Friday, October 22, 2010

Spooky Enigma in Southern Oregon!

Post submitted by Karreen Busch 

There have been many hypotheses as to what causes the odd effects within the famous Oregon Vortex of Gold Hill. Some suggest it is paranormal activity, and others believe it a false illusion.

            On March 12, 1980, Richard Engeman and Marjorie Edens, of the Southern Oregon Historical Society, conducted an oral history interview with Fred Coffman. In the transcribed interview, Coffman speaks of the House of Mystery, located within the Oregon Vortex. Coffman worked as manager for the Vortex’s original owner, John Litster, who opened it to the public in 1930.

            Here, Coffman makes his own attempts at defining the mystery:

RE:            Can I ask you what you feel about some of the mysteries at the House of Mystery.
To me it’s an optical illusion.

FC:             Yeah, a lot of it is. But it’s a little hard to describe it to you on neutral ground. I could tell you, go up there and show you, and we use a lot of reverse psychology: I tell you the truth and you’ve got your own idea, see… But I can prove it to you, and you still won’t believe it. Yes, that’s the truth…

Actually, it’s an anomaly (speaking of the effects of the Vortex). To me, it’s a strange thing. I’ve had guys explain it… It’s an anomaly where it effects the light and then as the object is reflected back through, kind of be like looking in water. You don’t see the object, you just see the reflected image.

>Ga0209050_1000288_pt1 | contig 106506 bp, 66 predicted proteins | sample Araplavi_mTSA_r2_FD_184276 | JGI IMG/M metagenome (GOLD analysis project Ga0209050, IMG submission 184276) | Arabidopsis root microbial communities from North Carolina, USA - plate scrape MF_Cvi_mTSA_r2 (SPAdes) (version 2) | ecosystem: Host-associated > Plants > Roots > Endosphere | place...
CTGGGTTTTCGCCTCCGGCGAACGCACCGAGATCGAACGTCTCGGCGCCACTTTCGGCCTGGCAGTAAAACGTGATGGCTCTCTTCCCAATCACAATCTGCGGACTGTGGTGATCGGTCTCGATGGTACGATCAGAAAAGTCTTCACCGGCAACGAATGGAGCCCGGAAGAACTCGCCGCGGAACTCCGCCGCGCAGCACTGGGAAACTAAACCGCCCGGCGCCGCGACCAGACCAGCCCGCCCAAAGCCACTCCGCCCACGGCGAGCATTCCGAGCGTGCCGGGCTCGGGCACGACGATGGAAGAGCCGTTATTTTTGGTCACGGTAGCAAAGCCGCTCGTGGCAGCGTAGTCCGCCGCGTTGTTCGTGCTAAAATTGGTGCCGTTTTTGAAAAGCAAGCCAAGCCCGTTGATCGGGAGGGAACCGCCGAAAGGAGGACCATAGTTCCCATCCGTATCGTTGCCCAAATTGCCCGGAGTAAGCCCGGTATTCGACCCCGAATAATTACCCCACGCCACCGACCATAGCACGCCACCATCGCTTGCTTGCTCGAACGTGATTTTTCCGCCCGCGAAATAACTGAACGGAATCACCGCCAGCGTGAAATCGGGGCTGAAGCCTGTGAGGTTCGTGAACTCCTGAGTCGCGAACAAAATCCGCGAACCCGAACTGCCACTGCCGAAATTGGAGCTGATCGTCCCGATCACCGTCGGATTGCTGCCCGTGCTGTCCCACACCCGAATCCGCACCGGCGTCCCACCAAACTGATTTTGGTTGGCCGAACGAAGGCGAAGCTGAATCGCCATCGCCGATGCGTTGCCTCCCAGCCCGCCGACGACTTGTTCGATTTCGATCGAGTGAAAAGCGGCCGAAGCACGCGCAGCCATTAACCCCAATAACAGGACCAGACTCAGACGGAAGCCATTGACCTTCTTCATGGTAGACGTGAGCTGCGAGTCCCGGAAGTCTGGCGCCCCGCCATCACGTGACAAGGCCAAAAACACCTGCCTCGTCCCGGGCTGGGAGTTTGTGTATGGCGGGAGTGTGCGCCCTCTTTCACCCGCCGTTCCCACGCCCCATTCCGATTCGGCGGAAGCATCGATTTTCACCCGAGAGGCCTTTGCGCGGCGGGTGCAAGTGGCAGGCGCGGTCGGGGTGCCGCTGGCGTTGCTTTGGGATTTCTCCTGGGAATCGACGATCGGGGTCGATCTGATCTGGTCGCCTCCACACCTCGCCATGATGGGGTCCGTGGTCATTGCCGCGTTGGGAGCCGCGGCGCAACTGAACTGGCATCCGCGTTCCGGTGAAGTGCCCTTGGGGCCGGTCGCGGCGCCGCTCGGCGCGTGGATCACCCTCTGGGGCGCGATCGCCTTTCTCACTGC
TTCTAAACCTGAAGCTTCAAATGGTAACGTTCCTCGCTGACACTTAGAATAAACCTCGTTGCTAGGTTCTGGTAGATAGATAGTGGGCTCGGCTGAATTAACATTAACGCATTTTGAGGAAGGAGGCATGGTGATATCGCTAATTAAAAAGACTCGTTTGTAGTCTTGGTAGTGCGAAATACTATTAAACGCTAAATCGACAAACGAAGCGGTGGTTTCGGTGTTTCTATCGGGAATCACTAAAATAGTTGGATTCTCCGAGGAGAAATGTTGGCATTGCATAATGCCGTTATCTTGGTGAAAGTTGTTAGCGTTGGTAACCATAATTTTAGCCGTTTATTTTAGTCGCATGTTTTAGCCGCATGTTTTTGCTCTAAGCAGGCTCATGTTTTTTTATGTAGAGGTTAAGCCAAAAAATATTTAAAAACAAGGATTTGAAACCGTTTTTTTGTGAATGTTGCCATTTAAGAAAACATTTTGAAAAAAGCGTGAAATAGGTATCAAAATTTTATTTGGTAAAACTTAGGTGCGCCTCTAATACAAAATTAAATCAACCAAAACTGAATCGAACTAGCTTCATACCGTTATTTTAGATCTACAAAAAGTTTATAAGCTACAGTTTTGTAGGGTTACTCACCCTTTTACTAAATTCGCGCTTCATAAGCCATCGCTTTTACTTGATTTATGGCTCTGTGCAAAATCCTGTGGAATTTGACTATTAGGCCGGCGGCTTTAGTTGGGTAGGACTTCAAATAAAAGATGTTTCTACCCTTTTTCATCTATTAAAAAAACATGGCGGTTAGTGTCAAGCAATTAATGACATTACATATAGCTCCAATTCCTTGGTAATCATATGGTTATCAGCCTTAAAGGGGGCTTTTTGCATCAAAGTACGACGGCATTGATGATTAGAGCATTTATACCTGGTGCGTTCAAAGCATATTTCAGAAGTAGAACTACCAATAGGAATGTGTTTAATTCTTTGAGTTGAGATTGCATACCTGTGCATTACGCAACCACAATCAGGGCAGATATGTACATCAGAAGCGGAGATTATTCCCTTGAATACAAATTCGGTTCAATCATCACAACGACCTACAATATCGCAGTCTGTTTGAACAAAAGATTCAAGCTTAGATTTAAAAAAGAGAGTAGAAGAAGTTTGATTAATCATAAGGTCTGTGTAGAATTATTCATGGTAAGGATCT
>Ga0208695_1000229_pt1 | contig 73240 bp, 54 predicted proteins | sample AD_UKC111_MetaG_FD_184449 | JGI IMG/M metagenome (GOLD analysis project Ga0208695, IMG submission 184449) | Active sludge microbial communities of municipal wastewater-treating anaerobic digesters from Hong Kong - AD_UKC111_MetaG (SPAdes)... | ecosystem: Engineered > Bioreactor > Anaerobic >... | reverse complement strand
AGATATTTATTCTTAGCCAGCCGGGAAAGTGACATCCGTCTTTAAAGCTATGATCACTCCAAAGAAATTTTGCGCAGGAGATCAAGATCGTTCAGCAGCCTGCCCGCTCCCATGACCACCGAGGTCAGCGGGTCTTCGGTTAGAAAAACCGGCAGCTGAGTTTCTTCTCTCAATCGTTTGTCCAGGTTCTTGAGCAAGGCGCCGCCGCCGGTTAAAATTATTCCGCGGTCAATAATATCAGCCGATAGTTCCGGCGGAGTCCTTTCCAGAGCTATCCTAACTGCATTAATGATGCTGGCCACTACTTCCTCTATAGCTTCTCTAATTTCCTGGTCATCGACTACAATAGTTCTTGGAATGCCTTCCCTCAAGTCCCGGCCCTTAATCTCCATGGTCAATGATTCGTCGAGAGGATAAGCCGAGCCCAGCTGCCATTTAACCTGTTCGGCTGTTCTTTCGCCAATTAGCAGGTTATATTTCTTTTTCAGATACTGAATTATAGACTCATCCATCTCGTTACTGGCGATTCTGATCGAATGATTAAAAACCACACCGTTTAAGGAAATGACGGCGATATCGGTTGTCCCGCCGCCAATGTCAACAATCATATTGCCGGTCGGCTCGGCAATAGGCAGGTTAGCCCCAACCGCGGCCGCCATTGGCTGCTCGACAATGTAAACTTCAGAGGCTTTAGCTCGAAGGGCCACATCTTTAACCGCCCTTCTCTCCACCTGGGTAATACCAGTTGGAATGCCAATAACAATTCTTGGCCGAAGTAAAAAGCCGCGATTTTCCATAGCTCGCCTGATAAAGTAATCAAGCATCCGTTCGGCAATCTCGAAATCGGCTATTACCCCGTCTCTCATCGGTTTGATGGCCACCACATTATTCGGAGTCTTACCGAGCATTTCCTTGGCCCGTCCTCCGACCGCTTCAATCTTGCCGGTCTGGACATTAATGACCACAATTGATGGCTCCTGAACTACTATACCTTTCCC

If there’s anything between you and it, you’ll have a disturbance there.
So I’ve seen it up there. No kidding, I’ve actually seen it where you could go…just be shoulder to shoulder with a guy, almost there, and when you go the guy is so much taller. You’ve seen it.

            Well, that’s the interesting thing.

            Whatever the cause of the Mystery, it seems destined to remain just that: a mystery. For, while the effects can be scientifically measured, nothing can be proved.
            For more information on the Oregon Vortex and the House of Mystery, visit The Vortex is open to the public annually from March 1 to October 31.

Photo caption:

Oregon Vortex, Autumn 1954.  Mildred & John Litster and manager Fred Coffman (center) on Sardine Creek - near Gold Hill.  [Negative # 3271, from Fred Coffman’s personal collection, donated to SOHS]

1 comment:

  1. Never knew it was an anomaly, just figured they used clever angles and slanted wood to make their effects. Its a shame the vortex is only open a few more days, I'd like to see it again(last time was in my youth).